A physically active occupation does not result in compensatory inactivity during out-of-work hours

Prev Med. Jul-Aug 2011;53(1-2):48-52. doi: 10.1016/j.ypmed.2011.04.018. Epub 2011 May 5.

Abstract

Aim: To examine differences in non-occupational physical activity behaviour in workers who engage in high and low occupational physical activity.

Design: Cross-sectional survey of 112 otherwise comparable volunteers in active (56 walking postal delivery workers) or inactive (56 administrative postal workers) occupations in Glasgow (Scotland) in 2007.

Methods: Twenty four-hour physical activity (steps and time standing, walking and sedentary) patterns were measured using activPAL™ for seven days. Comparisons were made during 8-hour work-shifts, during non-work hours on work-days and during the 2 non-work days.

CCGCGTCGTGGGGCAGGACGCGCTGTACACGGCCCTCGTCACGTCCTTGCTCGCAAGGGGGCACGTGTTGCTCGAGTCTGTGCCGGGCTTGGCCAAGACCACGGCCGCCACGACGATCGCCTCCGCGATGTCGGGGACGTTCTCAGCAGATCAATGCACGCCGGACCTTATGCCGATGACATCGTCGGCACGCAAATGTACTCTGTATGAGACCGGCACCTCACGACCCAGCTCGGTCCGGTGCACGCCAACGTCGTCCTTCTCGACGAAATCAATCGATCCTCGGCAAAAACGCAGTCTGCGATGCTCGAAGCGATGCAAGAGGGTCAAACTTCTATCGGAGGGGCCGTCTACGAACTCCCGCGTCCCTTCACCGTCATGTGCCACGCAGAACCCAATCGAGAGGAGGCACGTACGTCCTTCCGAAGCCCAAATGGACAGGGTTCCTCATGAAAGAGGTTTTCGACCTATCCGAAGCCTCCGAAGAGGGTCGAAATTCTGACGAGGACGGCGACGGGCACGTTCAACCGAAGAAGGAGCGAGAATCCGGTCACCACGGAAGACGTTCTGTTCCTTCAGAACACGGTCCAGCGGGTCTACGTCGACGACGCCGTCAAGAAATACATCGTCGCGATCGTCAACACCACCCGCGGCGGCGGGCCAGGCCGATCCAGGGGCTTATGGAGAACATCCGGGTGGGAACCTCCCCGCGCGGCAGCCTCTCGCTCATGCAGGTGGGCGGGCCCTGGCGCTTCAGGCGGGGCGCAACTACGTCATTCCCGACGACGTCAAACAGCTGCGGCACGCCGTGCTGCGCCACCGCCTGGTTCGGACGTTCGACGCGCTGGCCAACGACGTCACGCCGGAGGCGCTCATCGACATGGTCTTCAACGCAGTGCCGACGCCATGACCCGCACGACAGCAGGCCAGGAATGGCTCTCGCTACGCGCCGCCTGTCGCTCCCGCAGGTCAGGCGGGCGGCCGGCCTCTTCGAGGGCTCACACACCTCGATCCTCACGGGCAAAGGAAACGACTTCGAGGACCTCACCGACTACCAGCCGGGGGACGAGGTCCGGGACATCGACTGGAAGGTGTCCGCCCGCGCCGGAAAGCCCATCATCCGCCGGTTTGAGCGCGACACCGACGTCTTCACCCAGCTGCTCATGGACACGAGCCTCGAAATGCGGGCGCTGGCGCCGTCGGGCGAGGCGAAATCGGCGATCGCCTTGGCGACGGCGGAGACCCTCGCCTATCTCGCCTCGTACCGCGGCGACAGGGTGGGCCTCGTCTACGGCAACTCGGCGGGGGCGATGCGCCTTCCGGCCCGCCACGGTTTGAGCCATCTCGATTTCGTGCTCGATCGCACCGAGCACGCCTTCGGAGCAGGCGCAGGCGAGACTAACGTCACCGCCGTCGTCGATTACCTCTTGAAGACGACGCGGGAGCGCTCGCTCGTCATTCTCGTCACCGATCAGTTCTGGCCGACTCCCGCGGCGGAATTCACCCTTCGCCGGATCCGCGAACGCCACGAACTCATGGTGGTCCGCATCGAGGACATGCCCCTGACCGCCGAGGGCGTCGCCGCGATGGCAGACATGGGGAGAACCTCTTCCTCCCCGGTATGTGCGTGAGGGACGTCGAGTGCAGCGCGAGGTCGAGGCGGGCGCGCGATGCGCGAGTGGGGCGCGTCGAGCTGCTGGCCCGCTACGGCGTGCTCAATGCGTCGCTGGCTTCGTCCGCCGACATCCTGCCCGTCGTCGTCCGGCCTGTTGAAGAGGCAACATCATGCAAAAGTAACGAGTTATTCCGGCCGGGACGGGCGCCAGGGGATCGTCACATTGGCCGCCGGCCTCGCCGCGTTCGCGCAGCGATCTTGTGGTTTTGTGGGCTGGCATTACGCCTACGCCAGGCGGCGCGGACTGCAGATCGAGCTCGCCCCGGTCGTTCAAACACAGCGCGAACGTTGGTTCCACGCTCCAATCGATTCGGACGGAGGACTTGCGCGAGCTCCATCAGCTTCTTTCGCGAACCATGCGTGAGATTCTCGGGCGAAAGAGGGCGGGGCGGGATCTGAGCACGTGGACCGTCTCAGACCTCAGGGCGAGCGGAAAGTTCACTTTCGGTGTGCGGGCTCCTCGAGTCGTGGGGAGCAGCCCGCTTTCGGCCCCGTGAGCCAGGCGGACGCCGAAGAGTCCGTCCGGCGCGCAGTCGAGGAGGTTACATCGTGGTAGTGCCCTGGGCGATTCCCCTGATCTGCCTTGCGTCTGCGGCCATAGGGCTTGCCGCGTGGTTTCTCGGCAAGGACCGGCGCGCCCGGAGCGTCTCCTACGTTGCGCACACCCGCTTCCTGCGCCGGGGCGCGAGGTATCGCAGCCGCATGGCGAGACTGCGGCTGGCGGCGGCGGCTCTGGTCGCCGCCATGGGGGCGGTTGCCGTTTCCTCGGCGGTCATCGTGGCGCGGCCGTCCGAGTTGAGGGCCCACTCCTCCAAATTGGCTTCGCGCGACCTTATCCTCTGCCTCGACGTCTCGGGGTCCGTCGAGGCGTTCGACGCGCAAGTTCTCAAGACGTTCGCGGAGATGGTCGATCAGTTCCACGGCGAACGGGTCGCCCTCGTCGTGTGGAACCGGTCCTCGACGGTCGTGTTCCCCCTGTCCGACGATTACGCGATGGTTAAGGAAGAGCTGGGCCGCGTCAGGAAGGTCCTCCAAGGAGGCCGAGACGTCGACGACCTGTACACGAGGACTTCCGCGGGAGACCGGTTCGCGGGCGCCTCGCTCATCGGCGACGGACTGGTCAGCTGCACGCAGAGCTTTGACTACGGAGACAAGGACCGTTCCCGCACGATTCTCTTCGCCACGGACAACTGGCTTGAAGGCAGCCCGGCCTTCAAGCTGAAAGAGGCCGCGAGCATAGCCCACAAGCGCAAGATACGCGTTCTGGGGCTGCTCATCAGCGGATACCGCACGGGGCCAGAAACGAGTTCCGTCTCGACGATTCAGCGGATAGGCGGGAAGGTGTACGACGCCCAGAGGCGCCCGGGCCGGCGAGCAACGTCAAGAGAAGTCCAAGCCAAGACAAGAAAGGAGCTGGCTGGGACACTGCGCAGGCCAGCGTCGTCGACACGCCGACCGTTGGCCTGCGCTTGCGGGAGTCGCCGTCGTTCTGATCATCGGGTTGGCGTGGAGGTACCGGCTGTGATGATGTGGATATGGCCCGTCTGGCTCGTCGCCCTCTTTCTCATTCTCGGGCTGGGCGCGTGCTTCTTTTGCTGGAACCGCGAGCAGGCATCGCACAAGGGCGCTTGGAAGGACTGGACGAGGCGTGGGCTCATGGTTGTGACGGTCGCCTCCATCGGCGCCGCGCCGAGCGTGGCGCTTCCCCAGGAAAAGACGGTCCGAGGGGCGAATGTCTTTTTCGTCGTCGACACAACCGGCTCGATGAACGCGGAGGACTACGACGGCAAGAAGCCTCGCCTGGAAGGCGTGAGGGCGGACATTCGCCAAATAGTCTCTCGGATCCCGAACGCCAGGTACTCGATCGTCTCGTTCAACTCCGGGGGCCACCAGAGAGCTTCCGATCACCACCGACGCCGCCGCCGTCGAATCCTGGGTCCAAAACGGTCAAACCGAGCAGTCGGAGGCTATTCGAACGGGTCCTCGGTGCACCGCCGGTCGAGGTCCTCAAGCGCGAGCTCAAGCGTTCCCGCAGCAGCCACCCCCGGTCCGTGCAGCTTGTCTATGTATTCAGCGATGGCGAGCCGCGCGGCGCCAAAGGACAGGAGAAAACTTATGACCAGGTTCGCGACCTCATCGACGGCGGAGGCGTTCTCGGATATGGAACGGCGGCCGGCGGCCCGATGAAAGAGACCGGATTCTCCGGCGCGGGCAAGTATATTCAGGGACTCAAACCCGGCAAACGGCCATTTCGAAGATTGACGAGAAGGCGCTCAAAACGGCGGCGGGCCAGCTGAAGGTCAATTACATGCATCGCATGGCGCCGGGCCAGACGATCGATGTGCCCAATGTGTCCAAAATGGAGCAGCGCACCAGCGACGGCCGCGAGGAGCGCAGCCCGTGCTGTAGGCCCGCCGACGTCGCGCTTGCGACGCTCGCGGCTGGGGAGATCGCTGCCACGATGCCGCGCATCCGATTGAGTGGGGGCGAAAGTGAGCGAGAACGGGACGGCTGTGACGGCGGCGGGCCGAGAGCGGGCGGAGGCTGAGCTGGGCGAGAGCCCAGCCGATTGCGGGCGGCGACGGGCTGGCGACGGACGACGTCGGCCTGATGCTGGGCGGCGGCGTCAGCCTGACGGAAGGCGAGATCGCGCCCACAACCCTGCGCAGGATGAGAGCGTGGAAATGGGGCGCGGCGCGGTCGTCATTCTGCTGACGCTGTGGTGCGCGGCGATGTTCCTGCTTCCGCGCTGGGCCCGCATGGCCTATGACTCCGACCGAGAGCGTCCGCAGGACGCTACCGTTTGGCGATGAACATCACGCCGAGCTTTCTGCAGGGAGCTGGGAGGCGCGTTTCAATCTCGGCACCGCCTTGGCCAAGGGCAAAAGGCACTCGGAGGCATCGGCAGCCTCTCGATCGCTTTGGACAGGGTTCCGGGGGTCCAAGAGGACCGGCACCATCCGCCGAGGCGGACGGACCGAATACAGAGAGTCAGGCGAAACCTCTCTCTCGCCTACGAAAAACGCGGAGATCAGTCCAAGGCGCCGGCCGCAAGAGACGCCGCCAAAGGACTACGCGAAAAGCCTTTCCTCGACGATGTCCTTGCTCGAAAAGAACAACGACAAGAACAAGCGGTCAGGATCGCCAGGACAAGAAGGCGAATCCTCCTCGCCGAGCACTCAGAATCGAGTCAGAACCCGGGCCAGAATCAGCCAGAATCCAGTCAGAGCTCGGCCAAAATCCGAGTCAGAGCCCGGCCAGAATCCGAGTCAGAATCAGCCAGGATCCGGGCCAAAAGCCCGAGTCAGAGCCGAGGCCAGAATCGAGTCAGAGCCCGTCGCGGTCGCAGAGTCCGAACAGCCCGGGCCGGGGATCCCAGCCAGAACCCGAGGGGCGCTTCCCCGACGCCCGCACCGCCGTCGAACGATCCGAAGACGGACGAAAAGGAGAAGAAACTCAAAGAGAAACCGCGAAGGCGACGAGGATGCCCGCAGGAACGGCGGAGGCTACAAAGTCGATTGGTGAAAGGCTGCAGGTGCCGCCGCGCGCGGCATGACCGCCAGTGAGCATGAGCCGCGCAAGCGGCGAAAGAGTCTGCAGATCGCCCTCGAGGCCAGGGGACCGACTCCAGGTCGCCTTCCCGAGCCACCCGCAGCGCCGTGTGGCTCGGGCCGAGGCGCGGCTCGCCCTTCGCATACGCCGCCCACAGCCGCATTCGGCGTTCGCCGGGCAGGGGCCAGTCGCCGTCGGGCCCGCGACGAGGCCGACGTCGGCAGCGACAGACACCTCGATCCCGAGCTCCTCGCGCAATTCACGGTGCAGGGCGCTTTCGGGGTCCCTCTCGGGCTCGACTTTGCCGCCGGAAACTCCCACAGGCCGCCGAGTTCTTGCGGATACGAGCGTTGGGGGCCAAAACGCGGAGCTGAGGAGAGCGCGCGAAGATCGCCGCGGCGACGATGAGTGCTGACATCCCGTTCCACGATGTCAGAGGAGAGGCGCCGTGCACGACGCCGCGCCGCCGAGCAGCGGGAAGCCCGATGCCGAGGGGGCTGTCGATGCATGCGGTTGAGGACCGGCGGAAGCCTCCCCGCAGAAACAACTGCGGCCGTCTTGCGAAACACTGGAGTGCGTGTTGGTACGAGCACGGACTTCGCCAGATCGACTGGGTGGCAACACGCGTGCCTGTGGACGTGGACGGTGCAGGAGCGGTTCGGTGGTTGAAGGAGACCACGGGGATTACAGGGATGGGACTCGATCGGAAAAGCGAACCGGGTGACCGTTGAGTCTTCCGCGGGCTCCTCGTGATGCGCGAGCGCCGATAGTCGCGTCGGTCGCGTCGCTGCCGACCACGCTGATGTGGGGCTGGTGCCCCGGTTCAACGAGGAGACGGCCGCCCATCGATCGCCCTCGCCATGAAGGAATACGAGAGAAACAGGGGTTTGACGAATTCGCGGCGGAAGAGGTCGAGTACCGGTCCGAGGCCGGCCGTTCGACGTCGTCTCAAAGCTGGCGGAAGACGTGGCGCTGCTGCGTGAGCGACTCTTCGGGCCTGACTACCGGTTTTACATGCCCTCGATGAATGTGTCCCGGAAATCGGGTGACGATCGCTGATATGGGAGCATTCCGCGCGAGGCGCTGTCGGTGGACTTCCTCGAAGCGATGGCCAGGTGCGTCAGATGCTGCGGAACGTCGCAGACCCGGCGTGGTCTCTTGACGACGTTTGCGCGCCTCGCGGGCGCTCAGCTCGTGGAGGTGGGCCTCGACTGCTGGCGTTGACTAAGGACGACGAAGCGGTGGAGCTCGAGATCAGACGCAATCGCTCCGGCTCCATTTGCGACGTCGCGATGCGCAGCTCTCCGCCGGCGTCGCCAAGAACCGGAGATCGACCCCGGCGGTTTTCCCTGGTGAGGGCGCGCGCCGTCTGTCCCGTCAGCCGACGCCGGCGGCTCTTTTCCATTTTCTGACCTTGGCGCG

Results: Age and body mass index of delivery and office staff, respectively, were (means (SD)) 38 (9) years versus 40 (7) years and 26.3 (3) kg m(-2) versus 27.4 (4) kg m(-2). Delivery staff spent substantially longer time than office staff upright (6.0 (1.1) h versus 3.9 (1.5) h) and walking (3.1 (0.7) h versus 1.6 (0.7) h) and amassed more steps (16,035 (4264) versus 6709 (2808)) during 8-hour work-shifts and over 24h on work days. During non-work hours of work-days and during non-work days, there were no significant differences in physical activity between the groups. The results were unchanged when the 15 women were excluded.

Conclusion: Having a more active occupation is not associated with more inactivity during non-work hours.

Publication types

  • Comparative Study
  • Research Support, Non-U.S. Gov't

MeSH terms

  • Adult
  • Body Mass Index
  • Cross-Sectional Studies
  • Female
  • Humans
  • Male
  • Middle Aged
  • Motor Activity*
  • Occupations* / classification
  • Recreation
  • Scotland
  • Sedentary Behavior*
  • Walking / statistics & numerical data*